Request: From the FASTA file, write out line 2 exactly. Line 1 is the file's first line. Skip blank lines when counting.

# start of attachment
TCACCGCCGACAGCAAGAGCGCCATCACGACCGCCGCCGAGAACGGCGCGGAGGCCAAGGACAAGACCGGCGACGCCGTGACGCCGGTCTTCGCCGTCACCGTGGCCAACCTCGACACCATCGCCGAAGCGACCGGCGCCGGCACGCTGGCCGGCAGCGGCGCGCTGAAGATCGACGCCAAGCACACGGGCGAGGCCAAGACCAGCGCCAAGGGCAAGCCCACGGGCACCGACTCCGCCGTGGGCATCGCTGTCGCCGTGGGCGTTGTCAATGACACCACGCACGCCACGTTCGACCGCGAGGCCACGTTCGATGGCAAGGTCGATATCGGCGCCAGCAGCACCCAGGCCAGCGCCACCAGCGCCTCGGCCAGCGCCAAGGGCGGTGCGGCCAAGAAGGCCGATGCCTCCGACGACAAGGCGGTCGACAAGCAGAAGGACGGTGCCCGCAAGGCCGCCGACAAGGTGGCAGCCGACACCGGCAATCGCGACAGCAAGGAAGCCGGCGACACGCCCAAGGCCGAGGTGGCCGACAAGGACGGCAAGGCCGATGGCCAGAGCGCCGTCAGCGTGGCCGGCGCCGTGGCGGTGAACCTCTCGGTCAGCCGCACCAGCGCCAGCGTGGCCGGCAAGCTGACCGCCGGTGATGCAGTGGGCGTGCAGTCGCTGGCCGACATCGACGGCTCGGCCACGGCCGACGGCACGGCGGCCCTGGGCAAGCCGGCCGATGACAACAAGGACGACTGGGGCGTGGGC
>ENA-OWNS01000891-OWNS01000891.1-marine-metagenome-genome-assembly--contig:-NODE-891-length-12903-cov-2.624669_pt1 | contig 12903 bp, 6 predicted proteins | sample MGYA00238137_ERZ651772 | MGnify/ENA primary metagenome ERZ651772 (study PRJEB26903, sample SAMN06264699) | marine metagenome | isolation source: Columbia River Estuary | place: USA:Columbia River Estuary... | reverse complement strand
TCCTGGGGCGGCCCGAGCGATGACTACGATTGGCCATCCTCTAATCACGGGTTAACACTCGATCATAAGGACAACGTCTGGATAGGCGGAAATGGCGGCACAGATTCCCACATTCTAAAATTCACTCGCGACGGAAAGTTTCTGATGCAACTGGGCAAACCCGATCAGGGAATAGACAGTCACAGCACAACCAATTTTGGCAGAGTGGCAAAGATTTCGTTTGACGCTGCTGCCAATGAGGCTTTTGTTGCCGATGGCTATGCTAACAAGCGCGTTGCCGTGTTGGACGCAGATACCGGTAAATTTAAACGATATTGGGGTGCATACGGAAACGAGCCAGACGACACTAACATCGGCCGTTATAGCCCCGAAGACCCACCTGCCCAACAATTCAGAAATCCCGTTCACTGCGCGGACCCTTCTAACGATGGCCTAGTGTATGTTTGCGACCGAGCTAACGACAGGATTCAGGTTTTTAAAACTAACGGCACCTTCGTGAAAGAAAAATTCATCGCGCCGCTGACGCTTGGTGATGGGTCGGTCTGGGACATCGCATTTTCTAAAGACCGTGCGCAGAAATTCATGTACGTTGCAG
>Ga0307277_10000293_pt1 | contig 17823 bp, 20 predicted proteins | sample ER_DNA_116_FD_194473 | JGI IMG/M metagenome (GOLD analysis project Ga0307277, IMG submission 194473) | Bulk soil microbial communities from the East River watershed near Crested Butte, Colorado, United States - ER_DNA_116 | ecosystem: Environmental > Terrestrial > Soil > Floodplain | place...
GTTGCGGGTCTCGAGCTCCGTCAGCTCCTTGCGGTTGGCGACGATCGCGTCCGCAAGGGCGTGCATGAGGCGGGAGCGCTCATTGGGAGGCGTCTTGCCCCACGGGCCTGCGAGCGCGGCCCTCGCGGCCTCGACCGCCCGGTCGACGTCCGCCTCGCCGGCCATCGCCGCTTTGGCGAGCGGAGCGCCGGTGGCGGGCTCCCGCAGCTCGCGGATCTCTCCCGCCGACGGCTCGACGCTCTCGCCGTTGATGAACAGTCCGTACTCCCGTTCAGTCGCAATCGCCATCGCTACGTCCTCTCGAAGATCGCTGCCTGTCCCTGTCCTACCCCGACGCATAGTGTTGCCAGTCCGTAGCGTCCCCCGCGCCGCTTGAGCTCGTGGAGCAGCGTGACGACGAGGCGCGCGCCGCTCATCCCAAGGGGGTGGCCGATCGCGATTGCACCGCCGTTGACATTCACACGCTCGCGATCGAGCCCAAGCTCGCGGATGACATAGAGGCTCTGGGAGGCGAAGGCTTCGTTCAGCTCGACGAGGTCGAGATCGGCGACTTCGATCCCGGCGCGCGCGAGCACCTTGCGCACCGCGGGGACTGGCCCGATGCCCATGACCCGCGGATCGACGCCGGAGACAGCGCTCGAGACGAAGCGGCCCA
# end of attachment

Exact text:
>ENA-OWNS01000891-OWNS01000891.1-marine-metagenome-genome-assembly--contig:-NODE-891-length-12903-cov-2.624669_pt1 | contig 12903 bp, 6 predicted proteins | sample MGYA00238137_ERZ651772 | MGnify/ENA primary metagenome ERZ651772 (study PRJEB26903, sample SAMN06264699) | marine metagenome | isolation source: Columbia River Estuary | place: USA:Columbia River Estuary... | reverse complement strand